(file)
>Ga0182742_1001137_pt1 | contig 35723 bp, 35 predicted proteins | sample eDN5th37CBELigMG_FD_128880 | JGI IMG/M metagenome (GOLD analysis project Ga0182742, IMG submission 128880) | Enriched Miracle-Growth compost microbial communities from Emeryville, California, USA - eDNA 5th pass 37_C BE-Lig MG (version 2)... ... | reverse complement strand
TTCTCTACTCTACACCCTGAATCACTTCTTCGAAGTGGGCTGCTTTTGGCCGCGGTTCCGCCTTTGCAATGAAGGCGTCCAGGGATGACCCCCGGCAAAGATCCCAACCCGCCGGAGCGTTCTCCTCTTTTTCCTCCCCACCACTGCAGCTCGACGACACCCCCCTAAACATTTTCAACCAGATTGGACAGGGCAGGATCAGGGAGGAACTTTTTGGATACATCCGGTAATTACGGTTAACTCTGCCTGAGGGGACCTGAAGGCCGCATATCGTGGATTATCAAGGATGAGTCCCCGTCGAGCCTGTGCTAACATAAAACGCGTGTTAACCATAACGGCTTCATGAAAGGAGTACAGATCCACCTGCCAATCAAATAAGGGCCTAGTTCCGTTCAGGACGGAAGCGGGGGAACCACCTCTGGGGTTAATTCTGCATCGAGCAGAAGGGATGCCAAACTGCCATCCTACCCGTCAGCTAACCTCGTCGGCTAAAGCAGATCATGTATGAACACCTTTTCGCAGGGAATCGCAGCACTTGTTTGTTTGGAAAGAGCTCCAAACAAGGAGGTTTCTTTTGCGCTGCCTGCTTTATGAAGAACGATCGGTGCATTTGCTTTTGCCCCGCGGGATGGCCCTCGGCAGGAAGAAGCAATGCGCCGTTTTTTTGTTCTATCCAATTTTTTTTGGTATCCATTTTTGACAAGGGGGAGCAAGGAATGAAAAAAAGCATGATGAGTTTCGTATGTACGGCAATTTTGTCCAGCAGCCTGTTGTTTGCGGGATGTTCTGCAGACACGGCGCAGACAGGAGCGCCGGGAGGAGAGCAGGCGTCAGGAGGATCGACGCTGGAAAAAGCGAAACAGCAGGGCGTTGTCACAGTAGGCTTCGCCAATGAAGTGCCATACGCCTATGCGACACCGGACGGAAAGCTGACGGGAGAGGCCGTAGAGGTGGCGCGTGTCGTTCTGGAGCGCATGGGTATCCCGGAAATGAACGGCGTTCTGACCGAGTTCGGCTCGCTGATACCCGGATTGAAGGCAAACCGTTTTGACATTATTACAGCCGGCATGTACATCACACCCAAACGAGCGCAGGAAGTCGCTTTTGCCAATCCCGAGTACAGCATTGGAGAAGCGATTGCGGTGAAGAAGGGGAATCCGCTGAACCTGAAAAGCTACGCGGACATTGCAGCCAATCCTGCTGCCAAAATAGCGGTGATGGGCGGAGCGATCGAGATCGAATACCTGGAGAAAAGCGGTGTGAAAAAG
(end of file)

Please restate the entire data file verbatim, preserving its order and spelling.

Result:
>Ga0182742_1001137_pt1 | contig 35723 bp, 35 predicted proteins | sample eDN5th37CBELigMG_FD_128880 | JGI IMG/M metagenome (GOLD analysis project Ga0182742, IMG submission 128880) | Enriched Miracle-Growth compost microbial communities from Emeryville, California, USA - eDNA 5th pass 37_C BE-Lig MG (version 2)... ... | reverse complement strand
TTCTCTACTCTACACCCTGAATCACTTCTTCGAAGTGGGCTGCTTTTGGCCGCGGTTCCGCCTTTGCAATGAAGGCGTCCAGGGATGACCCCCGGCAAAGATCCCAACCCGCCGGAGCGTTCTCCTCTTTTTCCTCCCCACCACTGCAGCTCGACGACACCCCCCTAAACATTTTCAACCAGATTGGACAGGGCAGGATCAGGGAGGAACTTTTTGGATACATCCGGTAATTACGGTTAACTCTGCCTGAGGGGACCTGAAGGCCGCATATCGTGGATTATCAAGGATGAGTCCCCGTCGAGCCTGTGCTAACATAAAACGCGTGTTAACCATAACGGCTTCATGAAAGGAGTACAGATCCACCTGCCAATCAAATAAGGGCCTAGTTCCGTTCAGGACGGAAGCGGGGGAACCACCTCTGGGGTTAATTCTGCATCGAGCAGAAGGGATGCCAAACTGCCATCCTACCCGTCAGCTAACCTCGTCGGCTAAAGCAGATCATGTATGAACACCTTTTCGCAGGGAATCGCAGCACTTGTTTGTTTGGAAAGAGCTCCAAACAAGGAGGTTTCTTTTGCGCTGCCTGCTTTATGAAGAACGATCGGTGCATTTGCTTTTGCCCCGCGGGATGGCCCTCGGCAGGAAGAAGCAATGCGCCGTTTTTTTGTTCTATCCAATTTTTTTTGGTATCCATTTTTGACAAGGGGGAGCAAGGAATGAAAAAAAGCATGATGAGTTTCGTATGTACGGCAATTTTGTCCAGCAGCCTGTTGTTTGCGGGATGTTCTGCAGACACGGCGCAGACAGGAGCGCCGGGAGGAGAGCAGGCGTCAGGAGGATCGACGCTGGAAAAAGCGAAACAGCAGGGCGTTGTCACAGTAGGCTTCGCCAATGAAGTGCCATACGCCTATGCGACACCGGACGGAAAGCTGACGGGAGAGGCCGTAGAGGTGGCGCGTGTCGTTCTGGAGCGCATGGGTATCCCGGAAATGAACGGCGTTCTGACCGAGTTCGGCTCGCTGATACCCGGATTGAAGGCAAACCGTTTTGACATTATTACAGCCGGCATGTACATCACACCCAAACGAGCGCAGGAAGTCGCTTTTGCCAATCCCGAGTACAGCATTGGAGAAGCGATTGCGGTGAAGAAGGGGAATCCGCTGAACCTGAAAAGCTACGCGGACATTGCAGCCAATCCTGCTGCCAAAATAGCGGTGATGGGCGGAGCGATCGAGATCGAATACCTGGAGAAAAGCGGTGTGAAAAAG